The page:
Washington (CNN) -- Health insurance premiums have skyrocketed in recent years and a new government report says the increases are likely to continue, underscoring the need for reform.
In releasing the report Thursday, Health and Human Services Secretary Kathleen Sebelius pointed to the recent announcement by Anthem Blue Cross of California that it plans to raise individual insurance premiums up to 39 percent -- a move that could affect nearly 800,000 customers -- as an example of excess.
In a speech Thursday, President Barack Obama referred to California's pending rate hikes. "It's not just happening there," he said. "It's happening in Kansas, it's happening in Missouri, it's happening in Maine. You name it, across the country, it's happening."
According to the report, titled "Insurance Companies Prosper, Families Suffer: Our Broken Health Insurance System," Anthem is not the only company raising rates.
"Over the last year," Sebelius said, "America's largest insurance companies have requested premium increases of 56 percent in Michigan, 24 percent in Connecticut, 23 percent in Maine, 20 percent in Oregon, and 16 percent in Rhode Island, to name just a few states.
"Premium increases have left thousands of families that are already struggling during the economic downturn with an unpleasant choice between fewer benefits, higher premiums, or having no insurance at all. Hard-working families deserve better."
While Obama didn't explicitly mention the report on Thursday, he invoked the specter of rising premiums to argue that Congress should continue pursuing health insurance reform.
"The reform before Congress ... would help prevent such hikes from happening," Obama said, speaking in Denver, Colorado, at a rally for U.S. Sen. Michael Bennet. "And if we walk away from it, we know that premiums and out-of-pocket expenses will keep rising in this decade, just as they did in the last decade."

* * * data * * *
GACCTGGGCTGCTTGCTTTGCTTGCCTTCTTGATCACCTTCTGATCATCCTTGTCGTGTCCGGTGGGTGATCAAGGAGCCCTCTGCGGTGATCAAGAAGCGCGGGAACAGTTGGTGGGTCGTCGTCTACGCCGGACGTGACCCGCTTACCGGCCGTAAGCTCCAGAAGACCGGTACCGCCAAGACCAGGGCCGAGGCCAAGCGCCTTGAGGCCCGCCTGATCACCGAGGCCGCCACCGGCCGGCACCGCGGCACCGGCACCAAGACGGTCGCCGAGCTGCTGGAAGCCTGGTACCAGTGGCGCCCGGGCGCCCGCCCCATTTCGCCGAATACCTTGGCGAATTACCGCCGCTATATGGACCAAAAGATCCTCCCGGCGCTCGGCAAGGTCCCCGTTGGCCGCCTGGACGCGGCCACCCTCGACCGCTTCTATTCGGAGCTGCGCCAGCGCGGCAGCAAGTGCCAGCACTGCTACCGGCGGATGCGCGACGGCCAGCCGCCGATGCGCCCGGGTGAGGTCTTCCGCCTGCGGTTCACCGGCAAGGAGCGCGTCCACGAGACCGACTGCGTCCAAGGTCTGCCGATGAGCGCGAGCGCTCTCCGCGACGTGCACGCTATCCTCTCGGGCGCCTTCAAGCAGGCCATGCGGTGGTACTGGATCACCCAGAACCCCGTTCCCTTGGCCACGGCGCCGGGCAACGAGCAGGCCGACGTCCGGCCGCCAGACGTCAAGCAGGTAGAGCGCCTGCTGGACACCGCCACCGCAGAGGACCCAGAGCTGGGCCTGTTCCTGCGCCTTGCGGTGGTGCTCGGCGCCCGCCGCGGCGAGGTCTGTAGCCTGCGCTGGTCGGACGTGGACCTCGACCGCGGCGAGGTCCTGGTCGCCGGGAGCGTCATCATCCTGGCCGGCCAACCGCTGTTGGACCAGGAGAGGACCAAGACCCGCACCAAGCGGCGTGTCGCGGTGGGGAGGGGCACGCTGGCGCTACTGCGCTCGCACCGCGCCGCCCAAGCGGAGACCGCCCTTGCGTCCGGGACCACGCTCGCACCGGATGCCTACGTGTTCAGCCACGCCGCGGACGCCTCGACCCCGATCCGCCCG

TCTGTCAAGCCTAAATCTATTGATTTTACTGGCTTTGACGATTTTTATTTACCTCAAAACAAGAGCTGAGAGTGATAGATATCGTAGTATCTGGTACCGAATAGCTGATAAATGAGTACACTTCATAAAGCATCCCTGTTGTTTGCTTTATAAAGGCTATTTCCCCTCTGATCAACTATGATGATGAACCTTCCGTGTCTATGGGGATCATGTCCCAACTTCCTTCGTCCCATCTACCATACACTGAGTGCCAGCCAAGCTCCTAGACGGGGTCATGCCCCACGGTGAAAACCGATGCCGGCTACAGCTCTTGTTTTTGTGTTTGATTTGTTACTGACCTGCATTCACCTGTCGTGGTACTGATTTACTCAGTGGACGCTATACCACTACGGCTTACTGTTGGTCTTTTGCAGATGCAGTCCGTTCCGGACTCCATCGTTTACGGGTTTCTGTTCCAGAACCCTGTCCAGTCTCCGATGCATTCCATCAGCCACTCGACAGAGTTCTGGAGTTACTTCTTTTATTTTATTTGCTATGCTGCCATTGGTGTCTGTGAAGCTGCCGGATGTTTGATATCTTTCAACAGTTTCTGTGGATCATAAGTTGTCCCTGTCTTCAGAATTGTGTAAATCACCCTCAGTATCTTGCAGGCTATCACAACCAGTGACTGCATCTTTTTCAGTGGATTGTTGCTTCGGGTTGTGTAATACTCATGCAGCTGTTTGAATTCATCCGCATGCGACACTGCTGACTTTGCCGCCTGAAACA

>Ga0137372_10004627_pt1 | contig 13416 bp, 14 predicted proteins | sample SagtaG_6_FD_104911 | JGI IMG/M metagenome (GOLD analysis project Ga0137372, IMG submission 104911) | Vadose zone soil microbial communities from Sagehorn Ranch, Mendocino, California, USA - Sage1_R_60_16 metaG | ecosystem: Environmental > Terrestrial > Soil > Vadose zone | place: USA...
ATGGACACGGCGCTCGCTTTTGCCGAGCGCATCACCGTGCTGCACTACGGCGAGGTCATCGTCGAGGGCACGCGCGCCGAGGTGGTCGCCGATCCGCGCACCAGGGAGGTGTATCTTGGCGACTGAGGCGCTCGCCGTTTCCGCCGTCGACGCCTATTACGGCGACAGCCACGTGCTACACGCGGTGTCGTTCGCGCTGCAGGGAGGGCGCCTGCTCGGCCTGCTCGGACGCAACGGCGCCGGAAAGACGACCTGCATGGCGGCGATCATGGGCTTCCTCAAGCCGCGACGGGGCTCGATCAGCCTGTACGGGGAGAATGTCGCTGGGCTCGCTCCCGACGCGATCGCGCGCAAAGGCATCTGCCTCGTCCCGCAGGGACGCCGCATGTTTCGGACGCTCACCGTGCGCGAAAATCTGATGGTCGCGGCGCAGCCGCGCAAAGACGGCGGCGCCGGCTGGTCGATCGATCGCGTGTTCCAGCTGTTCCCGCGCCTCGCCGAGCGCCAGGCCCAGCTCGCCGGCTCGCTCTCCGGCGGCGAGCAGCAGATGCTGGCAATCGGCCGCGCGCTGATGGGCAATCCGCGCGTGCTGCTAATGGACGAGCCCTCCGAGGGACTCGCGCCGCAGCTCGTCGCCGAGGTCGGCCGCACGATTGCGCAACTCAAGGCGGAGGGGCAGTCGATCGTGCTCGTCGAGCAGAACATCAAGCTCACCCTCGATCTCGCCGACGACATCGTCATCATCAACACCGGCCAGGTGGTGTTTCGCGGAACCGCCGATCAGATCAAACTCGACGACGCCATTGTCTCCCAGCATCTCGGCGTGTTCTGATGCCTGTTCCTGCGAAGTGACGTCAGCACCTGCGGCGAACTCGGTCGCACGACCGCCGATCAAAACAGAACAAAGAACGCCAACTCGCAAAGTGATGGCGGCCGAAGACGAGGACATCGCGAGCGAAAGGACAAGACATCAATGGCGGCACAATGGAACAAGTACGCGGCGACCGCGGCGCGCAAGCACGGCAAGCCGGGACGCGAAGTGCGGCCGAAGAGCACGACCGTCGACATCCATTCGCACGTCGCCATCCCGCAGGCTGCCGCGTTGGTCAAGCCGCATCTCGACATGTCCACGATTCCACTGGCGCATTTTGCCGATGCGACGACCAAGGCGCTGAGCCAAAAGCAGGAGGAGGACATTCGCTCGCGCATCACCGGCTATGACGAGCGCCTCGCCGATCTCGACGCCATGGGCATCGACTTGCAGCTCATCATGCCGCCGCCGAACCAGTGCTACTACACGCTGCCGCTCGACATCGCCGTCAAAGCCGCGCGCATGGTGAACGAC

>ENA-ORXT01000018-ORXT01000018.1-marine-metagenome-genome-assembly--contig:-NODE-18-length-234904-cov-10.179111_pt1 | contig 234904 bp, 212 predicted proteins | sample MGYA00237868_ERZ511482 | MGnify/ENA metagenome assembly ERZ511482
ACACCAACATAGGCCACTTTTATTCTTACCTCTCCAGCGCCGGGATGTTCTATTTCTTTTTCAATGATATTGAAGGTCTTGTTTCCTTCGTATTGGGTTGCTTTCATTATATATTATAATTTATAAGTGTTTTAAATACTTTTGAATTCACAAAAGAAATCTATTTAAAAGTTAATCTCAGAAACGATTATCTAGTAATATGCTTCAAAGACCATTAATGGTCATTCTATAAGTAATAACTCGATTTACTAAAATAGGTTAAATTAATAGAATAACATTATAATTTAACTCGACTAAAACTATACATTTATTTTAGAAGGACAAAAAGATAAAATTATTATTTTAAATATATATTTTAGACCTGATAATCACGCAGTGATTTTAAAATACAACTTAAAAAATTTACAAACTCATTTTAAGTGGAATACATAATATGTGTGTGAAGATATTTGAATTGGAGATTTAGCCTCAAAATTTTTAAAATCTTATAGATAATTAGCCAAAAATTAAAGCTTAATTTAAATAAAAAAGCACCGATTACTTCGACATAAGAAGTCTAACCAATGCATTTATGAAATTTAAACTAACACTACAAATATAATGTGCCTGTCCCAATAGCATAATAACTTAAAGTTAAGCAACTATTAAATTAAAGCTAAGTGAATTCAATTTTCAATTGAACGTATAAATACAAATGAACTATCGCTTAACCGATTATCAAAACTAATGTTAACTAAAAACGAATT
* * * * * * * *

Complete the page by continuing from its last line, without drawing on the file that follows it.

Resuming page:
"That's why we're not going to walk away from it," he said later.
Both Maine and Connecticut rejected the premium increases requested in those states. Sebelius said some states have the authority to take a hard line against rate increases and some do not. In California, insurance companies do not need prior approval. They can put a rate increase in place and then file it with the state insurance commissioner.
Sebelius contacted Anthem Blue Cross of California, asking them to publicly justify raising rates. As a result, Anthem is delaying the rate hike for two months so that the Department of Insurance can review the request, but the company says it is in "full compliance with all requirements in the law."
"Our decision to agree to postpone the rate adjustment does not change the underlying issue. All health plans are in the same situation in trying to deal with the steadily increasing medical costs in the delivery system, which are not sustainable," said Brian A. Sassi, president and chief executive officer of the Consumer Business Unit of WellPoint, Anthem's parent company. "We need to refocus the health care reform debate toward steps that will improve quality and control the underlying medical costs, which is driving the high cost of coverage."
But Sebelius said WellPoint recorded more than $2.7 billion in profits last quarter -- one week before the announced rate increase.
In fact, she said, the five largest health insurance companies -- WellPoint, Cigna, Aetna, UnitedHealth group and Humana -- took in combined profits of more than $12 billion in 2009, up 56 percent from 2008. She called those profits "wildly excessive."
American's Health Insurance Plans, a national association of insurance providers, says premiums are rising because of soaring medical costs and because young, healthy Americans are dropping coverage.
"Increases in the cost of coverage in the individual market shines a spotlight on the urgent need to reduce the growth of underlying medical costs and bring everyone into the system," said Karen Ignagni, the association's president and CEO. "If reform doesn't address these pieces, it will not solve the serious problems that individuals, families and employers face."
Next week, President Obama will sit down with congressional leaders from both parties in an effort to hammer out differences and move health care reform forward.
Sebelius said the president intends to combine the best ideas of both the House and Senate bills into one proposal that will be posted on the Web prior to the February 25 meeting.